24th Infantry Brigade (United Kingdom)
24th Infantry Brigade (Guards)
24th Independent Infantry Brigade Group (Guards)
24th Airportable Brigade
24th (Airmobile) Brigade
|File:24th Infantry Brigade Badge.gif|
|Major-General Sir Colin McVean Gubbins
Lieutenant-General Sir Frederick Arthur Montague Browning
The 24th Infantry Brigade was an infantry brigade formation of the British Army from the First World War, serving through the Second World War, until 1999 when it was merged with the 5th Airborne Brigade to form 16 Air Assault Brigade.
First World War
The Brigade was first formed as part of the 8th Division by battalions returning from overseas stations to reinforce British forces on the Western Front in France. The Brigade moved to France with the rest of the 8th Division in November 1914 and fought there for the entire war.
Order of battle
The order of battle included:
- 1st Battalion, Worcestershire Regiment
- 2nd Battalion, East Lancashire Regiment (left February 1918)
- 1st Battalion, Sherwood Foresters
- 2nd Battalion, Northamptonshire Regiment
- 1/5th Battalion, Black Watch (Royal Highland Regiment) (from November 1914, left October 1915)
- 1/4th Battalion, Queen's Own Cameron Highlanders (from February to April 1915)
- 24th Machine Gun Company, Machine Gun Corps (formed 19 January 1916, moved to 8th Battalion, Machine Gun Corps 20 January 1918)
- 24th Trench Mortar Battery (formed January 1916)
Second World War
In 1940 the 24th Guards Brigade, under the command of Brigadier Colin Gubbins, it was part of Lieutenant General H.R.S. Massey's unsuccessful British force that was sent to Norway in April. It arrived in Narvik on April 15, 1940 and was evacuated on June 8, 1940.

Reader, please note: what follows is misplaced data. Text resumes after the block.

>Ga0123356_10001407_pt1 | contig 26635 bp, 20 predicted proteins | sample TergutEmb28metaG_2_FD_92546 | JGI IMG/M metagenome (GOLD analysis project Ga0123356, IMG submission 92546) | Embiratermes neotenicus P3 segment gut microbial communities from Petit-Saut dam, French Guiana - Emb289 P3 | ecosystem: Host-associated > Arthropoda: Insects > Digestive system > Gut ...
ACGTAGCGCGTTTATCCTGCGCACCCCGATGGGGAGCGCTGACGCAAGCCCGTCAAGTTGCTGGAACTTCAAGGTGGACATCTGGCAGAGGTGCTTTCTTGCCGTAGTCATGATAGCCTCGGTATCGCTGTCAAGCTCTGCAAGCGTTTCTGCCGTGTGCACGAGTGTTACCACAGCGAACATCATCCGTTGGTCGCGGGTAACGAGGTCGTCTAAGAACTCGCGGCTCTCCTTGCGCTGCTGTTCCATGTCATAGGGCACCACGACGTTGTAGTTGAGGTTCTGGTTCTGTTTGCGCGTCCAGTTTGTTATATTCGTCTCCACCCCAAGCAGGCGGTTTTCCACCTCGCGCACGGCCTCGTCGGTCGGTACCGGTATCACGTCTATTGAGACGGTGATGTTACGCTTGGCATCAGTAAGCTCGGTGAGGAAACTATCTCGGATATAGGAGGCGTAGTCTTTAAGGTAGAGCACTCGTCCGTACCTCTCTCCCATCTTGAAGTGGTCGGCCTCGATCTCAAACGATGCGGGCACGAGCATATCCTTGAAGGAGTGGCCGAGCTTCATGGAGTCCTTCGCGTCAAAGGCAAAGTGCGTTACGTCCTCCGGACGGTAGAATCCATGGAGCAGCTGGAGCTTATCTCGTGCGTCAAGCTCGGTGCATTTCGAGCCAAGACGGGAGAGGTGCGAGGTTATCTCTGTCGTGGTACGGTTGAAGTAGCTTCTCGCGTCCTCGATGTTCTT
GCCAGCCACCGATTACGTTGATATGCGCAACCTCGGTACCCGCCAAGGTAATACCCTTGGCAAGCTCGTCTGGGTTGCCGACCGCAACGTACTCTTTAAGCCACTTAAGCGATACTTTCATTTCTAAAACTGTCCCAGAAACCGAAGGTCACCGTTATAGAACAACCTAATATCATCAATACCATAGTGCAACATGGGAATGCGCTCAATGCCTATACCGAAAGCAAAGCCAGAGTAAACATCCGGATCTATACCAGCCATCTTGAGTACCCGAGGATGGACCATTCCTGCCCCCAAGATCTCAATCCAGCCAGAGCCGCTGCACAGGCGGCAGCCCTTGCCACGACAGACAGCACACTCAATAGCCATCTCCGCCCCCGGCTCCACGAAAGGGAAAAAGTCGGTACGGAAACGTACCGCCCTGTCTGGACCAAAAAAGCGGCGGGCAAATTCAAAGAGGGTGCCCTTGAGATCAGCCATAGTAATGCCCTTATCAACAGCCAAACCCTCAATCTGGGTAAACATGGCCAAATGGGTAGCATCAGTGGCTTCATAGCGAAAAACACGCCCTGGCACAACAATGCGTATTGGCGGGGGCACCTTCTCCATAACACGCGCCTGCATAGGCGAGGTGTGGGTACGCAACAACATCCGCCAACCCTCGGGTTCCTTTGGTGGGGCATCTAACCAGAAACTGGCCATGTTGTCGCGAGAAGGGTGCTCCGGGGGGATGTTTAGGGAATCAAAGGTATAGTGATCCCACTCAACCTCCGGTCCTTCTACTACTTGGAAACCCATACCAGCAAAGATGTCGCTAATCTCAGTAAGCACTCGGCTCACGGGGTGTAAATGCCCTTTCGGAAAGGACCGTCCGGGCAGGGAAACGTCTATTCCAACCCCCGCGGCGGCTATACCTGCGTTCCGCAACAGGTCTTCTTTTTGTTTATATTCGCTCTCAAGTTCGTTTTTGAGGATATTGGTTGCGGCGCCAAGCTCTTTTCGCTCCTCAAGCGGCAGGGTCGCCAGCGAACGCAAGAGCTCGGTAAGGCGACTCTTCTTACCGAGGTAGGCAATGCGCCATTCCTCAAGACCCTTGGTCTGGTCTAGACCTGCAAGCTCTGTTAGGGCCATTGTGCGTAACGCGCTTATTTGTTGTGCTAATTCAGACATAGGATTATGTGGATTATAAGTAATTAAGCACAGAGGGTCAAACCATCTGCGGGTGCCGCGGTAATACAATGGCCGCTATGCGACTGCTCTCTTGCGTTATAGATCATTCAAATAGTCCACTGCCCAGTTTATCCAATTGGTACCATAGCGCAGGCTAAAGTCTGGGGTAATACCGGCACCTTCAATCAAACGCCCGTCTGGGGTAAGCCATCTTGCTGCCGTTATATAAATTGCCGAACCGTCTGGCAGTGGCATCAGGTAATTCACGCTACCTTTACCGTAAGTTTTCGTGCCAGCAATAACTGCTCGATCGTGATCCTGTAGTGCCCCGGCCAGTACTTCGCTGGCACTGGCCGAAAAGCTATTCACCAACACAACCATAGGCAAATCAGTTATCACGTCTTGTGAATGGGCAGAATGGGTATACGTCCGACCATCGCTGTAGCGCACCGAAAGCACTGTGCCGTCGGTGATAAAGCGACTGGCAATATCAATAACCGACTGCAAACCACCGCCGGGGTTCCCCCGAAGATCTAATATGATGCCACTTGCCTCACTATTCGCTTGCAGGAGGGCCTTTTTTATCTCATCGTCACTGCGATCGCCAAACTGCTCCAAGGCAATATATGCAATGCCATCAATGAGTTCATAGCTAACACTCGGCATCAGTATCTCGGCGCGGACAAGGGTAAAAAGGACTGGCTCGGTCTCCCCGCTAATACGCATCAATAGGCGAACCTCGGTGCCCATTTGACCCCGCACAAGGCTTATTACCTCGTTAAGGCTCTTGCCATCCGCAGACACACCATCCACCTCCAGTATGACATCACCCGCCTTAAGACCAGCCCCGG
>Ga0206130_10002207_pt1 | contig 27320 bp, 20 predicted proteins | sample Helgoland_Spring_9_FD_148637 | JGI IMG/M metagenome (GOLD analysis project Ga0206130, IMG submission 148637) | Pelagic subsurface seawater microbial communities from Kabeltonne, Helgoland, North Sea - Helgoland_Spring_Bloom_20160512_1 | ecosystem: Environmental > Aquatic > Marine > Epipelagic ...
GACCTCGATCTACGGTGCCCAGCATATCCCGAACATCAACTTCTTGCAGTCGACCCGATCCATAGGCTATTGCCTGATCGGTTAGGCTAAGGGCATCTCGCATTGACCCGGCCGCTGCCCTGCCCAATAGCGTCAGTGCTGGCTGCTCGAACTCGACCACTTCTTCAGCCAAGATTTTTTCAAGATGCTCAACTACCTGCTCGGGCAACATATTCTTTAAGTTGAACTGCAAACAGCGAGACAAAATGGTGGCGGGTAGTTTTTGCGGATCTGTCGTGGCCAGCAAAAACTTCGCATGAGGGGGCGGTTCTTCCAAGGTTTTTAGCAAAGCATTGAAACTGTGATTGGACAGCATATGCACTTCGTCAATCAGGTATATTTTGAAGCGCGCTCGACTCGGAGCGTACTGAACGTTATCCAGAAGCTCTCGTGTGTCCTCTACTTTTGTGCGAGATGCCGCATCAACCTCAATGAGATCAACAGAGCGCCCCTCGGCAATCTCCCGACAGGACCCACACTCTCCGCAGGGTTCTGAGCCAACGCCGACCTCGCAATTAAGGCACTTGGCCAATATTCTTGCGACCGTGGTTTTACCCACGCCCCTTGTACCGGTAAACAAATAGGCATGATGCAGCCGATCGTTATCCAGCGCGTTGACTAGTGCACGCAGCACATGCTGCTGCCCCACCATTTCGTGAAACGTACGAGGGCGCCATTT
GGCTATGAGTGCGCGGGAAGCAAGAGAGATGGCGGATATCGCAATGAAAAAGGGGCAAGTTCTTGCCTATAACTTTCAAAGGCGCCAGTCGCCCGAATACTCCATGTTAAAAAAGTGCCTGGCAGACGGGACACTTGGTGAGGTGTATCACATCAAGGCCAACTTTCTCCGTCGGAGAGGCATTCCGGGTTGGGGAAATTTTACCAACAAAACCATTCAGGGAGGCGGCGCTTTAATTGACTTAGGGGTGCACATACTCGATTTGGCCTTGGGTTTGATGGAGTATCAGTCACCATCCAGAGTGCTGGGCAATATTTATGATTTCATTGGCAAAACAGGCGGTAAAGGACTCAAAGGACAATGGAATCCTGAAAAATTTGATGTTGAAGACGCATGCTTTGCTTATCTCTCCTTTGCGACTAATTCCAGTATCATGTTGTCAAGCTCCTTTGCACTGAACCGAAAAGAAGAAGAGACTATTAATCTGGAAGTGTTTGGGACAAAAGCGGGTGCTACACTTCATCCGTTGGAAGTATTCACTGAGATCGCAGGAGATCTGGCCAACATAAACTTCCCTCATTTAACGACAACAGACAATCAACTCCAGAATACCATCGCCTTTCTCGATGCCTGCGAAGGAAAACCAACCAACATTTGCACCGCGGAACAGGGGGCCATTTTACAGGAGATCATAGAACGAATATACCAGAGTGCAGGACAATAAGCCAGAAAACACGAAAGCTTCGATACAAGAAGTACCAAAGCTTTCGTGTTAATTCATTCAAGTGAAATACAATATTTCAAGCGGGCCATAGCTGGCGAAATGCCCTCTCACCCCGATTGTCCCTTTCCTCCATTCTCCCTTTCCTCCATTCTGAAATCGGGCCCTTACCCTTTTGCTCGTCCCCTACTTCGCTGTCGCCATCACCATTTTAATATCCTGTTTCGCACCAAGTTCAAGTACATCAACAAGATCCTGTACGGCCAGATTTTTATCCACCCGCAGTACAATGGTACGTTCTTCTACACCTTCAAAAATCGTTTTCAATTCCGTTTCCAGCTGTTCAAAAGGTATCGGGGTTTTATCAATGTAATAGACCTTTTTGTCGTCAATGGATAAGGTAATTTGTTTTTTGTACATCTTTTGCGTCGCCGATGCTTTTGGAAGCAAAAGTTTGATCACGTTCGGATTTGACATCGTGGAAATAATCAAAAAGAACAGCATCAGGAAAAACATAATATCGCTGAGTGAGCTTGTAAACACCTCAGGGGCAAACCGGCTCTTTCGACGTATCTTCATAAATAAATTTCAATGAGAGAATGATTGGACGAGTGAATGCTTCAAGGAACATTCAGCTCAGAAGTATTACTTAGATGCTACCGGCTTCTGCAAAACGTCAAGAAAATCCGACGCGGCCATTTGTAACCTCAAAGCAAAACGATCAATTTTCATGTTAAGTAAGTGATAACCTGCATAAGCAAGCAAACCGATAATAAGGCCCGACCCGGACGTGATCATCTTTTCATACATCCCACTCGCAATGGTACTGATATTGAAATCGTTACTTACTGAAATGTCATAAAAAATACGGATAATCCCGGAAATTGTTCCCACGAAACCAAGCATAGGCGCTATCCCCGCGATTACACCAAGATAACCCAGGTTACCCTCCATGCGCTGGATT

In 1942-1943 the 24th Guards Brigade formed part of the 1st Infantry Division and the 6th Armoured Division during the fighting in Tunisia and Algeria. From December 7, 1943 to August 31, 1945 it served in the Italian Campaign with 1st Division, fighting at Anzio from January to March 1944, where the brigade, by the time it was relieved by 18th Brigade, had suffered 1,950 casualties. From March 1944 the brigade was mainly with the 6th South African Armoured Division until March 1945 when it joined 56th (London) Infantry Division. As 24th Guards Brigade it was part of the force that liberated Trieste in 1945, but soon afterwards lost its 'Guards' title as the Guards units were withdrawn from the brigade and became 24th Independent Infantry Brigade, the infantry element of the Trieste Garrison - BETFOR (British Element Trieste Force).
Order of Battle 1939 - 1945
24th Guards Brigade was constituted as follows during the war:
- 1st Battalion, Scots Guards (from 1 March 1940)
- 1st Battalion, Irish Guards (from 1 March 1940 until 13 March 1944)
- 2nd Battalion, South Wales Borderers (from 4 March until 10 June 1940)
- 1st Battalion, Welsh Guards (from 16 June 1940 until 12 September 1941)
- 24th Infantry Brigade (Guards) Anti-Tank Company (formed 1 September 1940, disbanded 10 February 1941)
- 2nd Battalion, Royal Warwickshire Regiment (from 9 December 1940 until 5 June 1942)
- 1st Battalion, Royal Norfolk Regiment (from 12 September 1941 until 10 September 1942)
- 5th Battalion, Grenadier Guards (from 5 June 1942 until 28 March 1945)